usmleuser007  1) higher than normal CO b/c blood is shunted from aorta to pulmonary arteries. This blood is added to the volume that was pumped into the pulmonary arteries by the RV. Now when the oxygenated blood returns to the LA & LV, the O2 content would be greater d/t higher blood volume. Also for that same reason more blood is returning to the LV (d/t LV volume plus fraction of RV volume). This increased the CO. Right--> Left shunts have late cyanosis b/c the RV is pushing against the excess pressure generated by the LV. This leads to Eisenmenger Syndrome as RV enlarges and pushes against the pressure from the LV in the PDA. Thus shifting Left to right to right to Left and thus the late cyanosis +2  
temmy  The anatomy is aorta-pulmonary artery-pulmonary veins-left atrium-left ventricle Notice that the blood did not come across the right heart at all and because of the LEFT TO RIGHT shunt of the PDA, we add more volume to the LEFT side. Hence the increased left ventricular output +2  



 +0 
submitted by masonkingcobra(242),
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niLk

necrotizingfasciitis  Going off of the comments people have posted above & kinda bringing things together: PDA flows from aorta to pulmonary arteries, which reverses after birth. This means de-oxygenated blood flow from the pulmonary arteries to the aorta & less volume being sent to the LF side of the heart. This results in a decreased afterload because there is less blood flowing from the lungs to re-fill the LF ventricle, & the heart is still pumping with the same force as before, so the same volume of blood is leaving, but less in entering the LF side of the heart. From here, you use CO = SV x HR SV = preload - afterload (which is decreased due to the PDA) This results in SV being larger than normal, so when you plug that into CO = SV x HR you get a higher number for cardiac output. +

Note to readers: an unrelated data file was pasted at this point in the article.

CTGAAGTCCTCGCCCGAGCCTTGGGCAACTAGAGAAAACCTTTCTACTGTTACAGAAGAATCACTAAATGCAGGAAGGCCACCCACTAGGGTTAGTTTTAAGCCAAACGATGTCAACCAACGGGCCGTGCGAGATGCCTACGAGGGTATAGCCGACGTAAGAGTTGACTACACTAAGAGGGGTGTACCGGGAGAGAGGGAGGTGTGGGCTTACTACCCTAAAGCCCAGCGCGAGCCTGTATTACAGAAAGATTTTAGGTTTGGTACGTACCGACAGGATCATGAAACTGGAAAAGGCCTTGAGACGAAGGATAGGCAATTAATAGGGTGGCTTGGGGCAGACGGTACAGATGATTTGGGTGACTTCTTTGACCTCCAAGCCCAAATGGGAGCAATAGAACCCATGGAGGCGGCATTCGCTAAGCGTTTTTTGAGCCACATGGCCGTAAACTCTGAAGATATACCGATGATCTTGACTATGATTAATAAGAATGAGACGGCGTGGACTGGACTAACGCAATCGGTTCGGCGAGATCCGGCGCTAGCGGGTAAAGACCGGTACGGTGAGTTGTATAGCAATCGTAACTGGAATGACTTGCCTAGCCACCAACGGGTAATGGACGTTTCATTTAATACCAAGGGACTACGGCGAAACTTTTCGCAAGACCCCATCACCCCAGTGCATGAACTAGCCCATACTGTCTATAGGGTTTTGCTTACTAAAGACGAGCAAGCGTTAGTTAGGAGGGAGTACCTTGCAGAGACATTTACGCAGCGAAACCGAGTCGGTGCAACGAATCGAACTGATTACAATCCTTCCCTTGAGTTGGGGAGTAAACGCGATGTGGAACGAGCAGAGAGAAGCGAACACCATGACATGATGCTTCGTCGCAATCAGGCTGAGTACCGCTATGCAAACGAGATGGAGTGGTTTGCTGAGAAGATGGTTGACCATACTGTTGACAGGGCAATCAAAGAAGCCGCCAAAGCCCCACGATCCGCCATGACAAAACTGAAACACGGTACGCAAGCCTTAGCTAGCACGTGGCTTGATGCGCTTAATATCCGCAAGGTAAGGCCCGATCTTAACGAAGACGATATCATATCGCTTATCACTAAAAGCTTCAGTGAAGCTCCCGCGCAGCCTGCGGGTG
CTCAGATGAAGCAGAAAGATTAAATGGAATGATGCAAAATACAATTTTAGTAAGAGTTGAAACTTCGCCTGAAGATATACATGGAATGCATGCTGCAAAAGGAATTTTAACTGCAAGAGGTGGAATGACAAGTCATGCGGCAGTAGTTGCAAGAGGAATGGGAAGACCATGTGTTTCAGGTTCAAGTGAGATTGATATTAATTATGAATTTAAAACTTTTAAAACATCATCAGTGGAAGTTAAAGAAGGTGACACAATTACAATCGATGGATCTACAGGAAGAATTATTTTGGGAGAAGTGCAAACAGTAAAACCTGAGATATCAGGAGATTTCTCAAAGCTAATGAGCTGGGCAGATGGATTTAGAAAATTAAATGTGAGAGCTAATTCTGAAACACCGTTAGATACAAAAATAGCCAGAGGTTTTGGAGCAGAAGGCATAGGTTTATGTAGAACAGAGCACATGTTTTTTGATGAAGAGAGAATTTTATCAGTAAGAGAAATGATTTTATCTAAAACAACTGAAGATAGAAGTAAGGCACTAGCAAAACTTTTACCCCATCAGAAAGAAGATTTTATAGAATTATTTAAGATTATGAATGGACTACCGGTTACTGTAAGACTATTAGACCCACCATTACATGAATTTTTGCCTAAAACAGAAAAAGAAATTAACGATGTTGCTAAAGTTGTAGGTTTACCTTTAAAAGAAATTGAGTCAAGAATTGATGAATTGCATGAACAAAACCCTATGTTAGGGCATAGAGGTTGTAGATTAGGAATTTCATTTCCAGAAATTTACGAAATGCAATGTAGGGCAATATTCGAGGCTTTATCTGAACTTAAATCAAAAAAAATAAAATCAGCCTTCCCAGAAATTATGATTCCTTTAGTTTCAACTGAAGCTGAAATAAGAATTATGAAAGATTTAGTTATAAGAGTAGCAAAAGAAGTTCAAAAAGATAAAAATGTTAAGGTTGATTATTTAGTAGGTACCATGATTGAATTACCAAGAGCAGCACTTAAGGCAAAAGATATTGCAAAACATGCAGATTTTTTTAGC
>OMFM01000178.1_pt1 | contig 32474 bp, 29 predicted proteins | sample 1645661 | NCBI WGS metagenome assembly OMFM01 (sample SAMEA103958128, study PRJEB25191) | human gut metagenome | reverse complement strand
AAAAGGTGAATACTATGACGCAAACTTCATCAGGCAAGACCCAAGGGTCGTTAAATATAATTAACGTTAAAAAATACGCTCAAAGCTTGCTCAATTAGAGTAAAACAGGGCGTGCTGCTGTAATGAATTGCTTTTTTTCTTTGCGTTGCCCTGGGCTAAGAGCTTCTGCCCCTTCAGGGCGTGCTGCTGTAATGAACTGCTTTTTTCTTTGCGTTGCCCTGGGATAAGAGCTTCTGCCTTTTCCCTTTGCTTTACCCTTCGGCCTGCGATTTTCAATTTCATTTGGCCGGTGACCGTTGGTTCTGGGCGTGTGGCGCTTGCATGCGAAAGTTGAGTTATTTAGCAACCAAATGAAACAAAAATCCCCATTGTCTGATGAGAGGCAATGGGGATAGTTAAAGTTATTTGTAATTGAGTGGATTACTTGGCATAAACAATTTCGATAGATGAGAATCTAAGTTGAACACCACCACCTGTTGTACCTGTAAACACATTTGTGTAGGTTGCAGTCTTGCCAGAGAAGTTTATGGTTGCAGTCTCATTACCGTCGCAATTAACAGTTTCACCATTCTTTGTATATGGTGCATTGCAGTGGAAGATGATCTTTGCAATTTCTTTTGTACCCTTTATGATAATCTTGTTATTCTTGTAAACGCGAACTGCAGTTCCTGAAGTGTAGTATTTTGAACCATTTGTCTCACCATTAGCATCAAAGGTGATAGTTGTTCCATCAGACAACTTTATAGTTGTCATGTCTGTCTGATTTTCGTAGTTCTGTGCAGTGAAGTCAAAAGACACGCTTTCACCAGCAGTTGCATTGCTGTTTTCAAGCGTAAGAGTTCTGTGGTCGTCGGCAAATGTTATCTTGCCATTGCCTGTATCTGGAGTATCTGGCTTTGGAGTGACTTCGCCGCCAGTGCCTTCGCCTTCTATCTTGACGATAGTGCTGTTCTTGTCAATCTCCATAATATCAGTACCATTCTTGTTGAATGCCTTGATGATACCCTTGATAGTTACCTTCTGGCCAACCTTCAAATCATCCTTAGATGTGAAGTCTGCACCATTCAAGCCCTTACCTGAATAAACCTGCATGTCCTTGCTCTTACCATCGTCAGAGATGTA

didelphus  The ductus arteriosus flows from PA --> aorta in utero to bypass the lungs, which have extremely high resistance to flow. This reverses after birth due to a drop in PGE2 (which was supplied by the placenta) and increase in left-sided systemic resistance. So a PDA typically flows aorta --> PA (assuming there are no other defects). +  



 +0 
submitted by jandj19(0),

This is a very cool concept explained in the Rapid Review pathology book, page 257.

Left-sided to right-sided heart shunts results in volume overload in the right side of the heart, which increases LV volume (preload) due to more blood returning from the right heart to the left heart. An increase in LV preload is equal more cardiac output and more work for the heart. Later in life that will lead to an eccentric type of LVH with decrease cardiac output, pulmonary hypertension and a concentric RVH due to high afterload that the right heart has to pump against.




 -1 
submitted by djinn(3),

Low afterload > high CO




 -1 
submitted by hello(257),
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hTis si hte ualtca crcoter xaalenopitn:

DPA esusac boldo ot wolf from ecensigdnd aotra ot peantt udtsuc siroatsreu toni lomnrpyau cciotarniul gthfli""t)-te(o-r

Teh lea"ts" frmo teh aaotr iurndg tseldiao qreriseu adseercni aciacdr pttuou ot psaoenmcet ot reivdel uatqaede oumnat of dolob to etrs of body

rS:eocu toB/ogi.bp7ncm4l0w/5oshisnvh/.ww8bnK.Nk:3./t/

fkstpashls  It's L to R +1